TORONTO – A big family celebrated in eye-catching fashion last June in Montreal’s Bell Centre when the Toronto Maple Leafs drafted Nazem Kadri, seventh overall. The 18-year-old is not your usual small-town Canadian talent. He’s the highest NHL-drafted Muslim, and the first Muslim Maple Leaf.
There have been only a few players with NHL experience of Arab or Middle Eastern descent. Like Alain Nasreddine, born in Montreal with roots in Lebanon, who played 74 NHL games and who is now playing in Nuremberg, Germany. Or Ramzi Abid, a Canadian with Tunisian roots, who had 70 NHL games and currently plays for Traktor Chelyabinsk in Russia. Justin Abdelkader, of Jordanian origins, is currently in the Red Wings camp and has played four NHL games in the last two years.
The first and, so far, most experienced player of Lebanese descent was John Hanna, who was born in Nova Scotia and didn’t learn to skate until he was 13. That didn’t hinder a career as a defenceman, playing 198 NHL games in the ‘50s and ‘60s. Ed Hatoum, who had 47 NHL games from 1968 to 1971, was even born in the Lebanese capital of Beirut.
Could Kadri follow in Hanna’s footsteps? Unlike Hanna, Kadri learned to play hockey as a little kid, like many Canadians do. His father Sam Kadri landed in Ontario in 1968 as a four-year-old and wanted to play hockey, but as one of seven children in an immigrant family, the parents couldn’t afford to fulfil his wish. Now his hockey dreams come true for his son, who early realized that hockey was his game.
Kadri played junior hockey in his hometown London Knights last year, alongside the number-one draft pick John Tavares. (Another “exotic” hockey name as his grandparents immigrated from Portugal and Poland.)
Kadri calls himself a practising Muslim, who prays regularly and eats food according to halal tradition. His religiosity became most challenging during the holy month of Ramadan, the month of fasting which ended last Saturday. It is the month, devout Muslims shall abstain from eating, drinking and smoking from dawn to sunset. Exceptions are traditionally only allowed to few, like the ill or pregnant.
While sport organizations in Muslim countries can be considerate when making their schedule, it can be a major challenge for Muslim athletes in other countries. Fasting during the day conflicts with the normal training and nutrition schedule of athletes, especially at a highly competitive level. In particular, refraining from drinking can be both demanding and dangerous when doing sports.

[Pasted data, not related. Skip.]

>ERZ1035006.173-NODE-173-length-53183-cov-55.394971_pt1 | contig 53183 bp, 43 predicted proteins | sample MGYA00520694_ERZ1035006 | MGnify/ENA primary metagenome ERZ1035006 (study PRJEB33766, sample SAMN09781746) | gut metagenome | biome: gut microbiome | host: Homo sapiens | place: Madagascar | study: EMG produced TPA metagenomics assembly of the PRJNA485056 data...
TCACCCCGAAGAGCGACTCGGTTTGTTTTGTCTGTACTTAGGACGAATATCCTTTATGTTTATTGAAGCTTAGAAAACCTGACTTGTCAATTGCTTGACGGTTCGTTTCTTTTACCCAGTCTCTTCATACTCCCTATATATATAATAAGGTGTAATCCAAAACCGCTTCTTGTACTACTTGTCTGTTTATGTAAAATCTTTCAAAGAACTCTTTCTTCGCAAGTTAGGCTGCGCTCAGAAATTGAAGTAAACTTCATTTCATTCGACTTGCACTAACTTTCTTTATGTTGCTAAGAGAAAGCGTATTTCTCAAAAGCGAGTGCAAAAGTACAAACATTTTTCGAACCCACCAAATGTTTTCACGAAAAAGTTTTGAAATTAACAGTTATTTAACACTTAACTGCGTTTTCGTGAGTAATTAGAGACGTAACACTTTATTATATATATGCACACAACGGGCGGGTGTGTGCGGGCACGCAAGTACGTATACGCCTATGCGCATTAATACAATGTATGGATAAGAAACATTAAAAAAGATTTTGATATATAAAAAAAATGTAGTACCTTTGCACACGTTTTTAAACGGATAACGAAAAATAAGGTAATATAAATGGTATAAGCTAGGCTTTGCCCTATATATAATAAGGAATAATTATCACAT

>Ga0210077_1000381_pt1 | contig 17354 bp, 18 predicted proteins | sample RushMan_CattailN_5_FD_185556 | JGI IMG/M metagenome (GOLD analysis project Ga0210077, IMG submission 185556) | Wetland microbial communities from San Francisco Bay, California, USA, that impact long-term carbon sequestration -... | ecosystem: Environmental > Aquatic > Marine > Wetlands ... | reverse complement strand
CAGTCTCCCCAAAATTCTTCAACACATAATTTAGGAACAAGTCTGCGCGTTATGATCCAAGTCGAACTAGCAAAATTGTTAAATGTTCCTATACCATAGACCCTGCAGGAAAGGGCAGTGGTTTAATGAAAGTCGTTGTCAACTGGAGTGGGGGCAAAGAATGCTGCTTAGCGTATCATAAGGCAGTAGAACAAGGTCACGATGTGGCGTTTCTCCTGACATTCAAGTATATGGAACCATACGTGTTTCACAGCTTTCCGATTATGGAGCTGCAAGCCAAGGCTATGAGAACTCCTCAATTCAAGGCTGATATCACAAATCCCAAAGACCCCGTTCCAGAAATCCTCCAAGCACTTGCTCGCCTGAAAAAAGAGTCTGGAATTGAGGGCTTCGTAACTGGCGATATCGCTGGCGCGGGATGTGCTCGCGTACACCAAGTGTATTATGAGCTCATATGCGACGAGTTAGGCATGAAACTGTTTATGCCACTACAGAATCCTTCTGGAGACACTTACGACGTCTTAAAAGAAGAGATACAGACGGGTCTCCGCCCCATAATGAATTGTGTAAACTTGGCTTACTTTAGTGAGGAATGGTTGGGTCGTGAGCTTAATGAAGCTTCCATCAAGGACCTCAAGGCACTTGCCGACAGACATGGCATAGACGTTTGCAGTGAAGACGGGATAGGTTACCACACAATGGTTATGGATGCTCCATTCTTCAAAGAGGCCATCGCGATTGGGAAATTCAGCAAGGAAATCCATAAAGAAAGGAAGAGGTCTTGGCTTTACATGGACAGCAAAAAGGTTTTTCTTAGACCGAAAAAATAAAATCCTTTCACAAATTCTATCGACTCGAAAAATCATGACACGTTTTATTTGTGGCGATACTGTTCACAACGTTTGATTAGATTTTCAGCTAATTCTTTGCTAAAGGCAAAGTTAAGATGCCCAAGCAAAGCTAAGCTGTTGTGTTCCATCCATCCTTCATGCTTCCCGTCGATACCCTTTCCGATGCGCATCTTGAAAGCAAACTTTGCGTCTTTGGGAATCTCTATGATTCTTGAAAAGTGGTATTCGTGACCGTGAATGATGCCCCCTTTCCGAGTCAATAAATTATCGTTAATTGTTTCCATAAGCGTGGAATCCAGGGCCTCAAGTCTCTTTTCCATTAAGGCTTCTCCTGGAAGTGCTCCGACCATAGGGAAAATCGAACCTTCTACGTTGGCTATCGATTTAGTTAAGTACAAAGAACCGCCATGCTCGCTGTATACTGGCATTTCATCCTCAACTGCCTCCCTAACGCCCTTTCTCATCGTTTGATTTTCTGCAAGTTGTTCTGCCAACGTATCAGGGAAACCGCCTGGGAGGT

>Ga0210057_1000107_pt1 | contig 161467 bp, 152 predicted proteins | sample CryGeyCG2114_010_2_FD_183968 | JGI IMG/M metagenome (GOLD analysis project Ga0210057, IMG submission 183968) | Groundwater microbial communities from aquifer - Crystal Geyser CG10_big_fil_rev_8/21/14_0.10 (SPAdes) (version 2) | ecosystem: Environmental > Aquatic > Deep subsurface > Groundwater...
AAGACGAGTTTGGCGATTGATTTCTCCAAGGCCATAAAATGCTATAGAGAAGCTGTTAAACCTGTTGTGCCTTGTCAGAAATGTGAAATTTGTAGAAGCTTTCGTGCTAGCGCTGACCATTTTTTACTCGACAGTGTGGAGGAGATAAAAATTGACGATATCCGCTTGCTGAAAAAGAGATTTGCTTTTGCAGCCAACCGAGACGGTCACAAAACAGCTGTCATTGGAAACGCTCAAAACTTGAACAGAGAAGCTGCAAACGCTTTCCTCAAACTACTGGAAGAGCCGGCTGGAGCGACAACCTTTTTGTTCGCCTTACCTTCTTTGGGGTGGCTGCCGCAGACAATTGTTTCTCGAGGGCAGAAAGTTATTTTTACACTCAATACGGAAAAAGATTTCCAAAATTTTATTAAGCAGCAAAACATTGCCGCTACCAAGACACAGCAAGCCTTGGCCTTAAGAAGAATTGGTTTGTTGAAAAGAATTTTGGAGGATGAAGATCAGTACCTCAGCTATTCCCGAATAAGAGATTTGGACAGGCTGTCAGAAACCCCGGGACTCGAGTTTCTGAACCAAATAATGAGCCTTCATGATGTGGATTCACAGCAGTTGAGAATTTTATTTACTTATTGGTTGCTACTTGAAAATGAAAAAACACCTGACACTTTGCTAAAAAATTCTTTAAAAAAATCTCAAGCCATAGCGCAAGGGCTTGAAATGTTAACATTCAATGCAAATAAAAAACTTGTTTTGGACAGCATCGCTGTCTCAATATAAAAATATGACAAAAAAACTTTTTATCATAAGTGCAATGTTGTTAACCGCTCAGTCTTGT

In European football for instance, only a few Muslim players follow strict fasting during Ramadan. Most of them either don’t do it, or they only fast on non-game-days.
In hockey, there is little precedence and Kadri went to his imam – to get advice and the clearance.
“I try to fast, but when you're on the ice a couple of times a day, it's physically pretty impossible. You need to be hydrated. You need your water, things like that,” Kadri told the Toronto Sun prior to the camp. “Obviously, it's pretty hard to (fast) now. But (the Muslim community) understands the situation and supports me.”
Al Murray, Team Canada’s head scout, said to the Toronto Star that he feels Kadri is even the better skater than Tavares. “He can play all three forward positions, and all roles, from first line to fourth line. He’s real versatile,” Murray said.
Should Kadri fulfil the expectations as a first-rounder, may it be this or next year, he would not only become an NHLer but also become an idol for the Muslim community in North America.
The short list of players with Muslim background shows that there is potential for hockey to reach out to new ethnic minorities.
“It’s nice to be a role model, and hopefully I can open up some eyes,” Kadri told the Toronto Star after the draft, hoping he could inspire youths from immigrant families on the continent.
Kadri survived the first cuts and wants to make the team but it remains unclear where he will land this season. If he doesn’t make the team he’ll be assigned to his junior team as he isn’t eligible for the AHL yet.
“Unless he can play on our top two lines, he'll be playing in junior,” coach Ron Wilson said to the Toronto Sun. “I don't see much of a chance of that.”
But Kadri is competing hard and he scored the game-tying goal in the 3-2 shootout victory against Stanley Cup winner Pittsburgh Penguins last Tuesday. It could happen sooner or later, that Nazem Kadri – his forename means “organizer” in Arabic – could become a piece in Wilson’s puzzle.
While the Muslim community in North America could celebrate its first ice hockey star in 40 years, the sport is also growing in Arab countries. It has been played for some years now in the United Arab Emirates, first by expats, now more and more by Emiratis.
Next April at the 2010 IIHF World Championship Division III group in Athens, the United Arab Emirates will be the first Arab team to participate in the World Championship Program and the second team from a country with a Muslim majority after Turkey.
Malaysia, an IIHF member since 2006, has also a national team which played in the IIHF Challenge Cup of Asia. And Kuwait, which rejoined the IIHF this year, already played some exhibition games. Other IIHF countries with a notable Muslim population are Azerbaijan, Bosnia & Herzegovina, Kazakhstan and Macedonia.
Also non-member countries like Algeria, Bahrain, Morocco and Tunisia are forming hockey organizations and national teams to play exhibition games.
The coolest sport on earth is growing both within and outside of its traditional borders.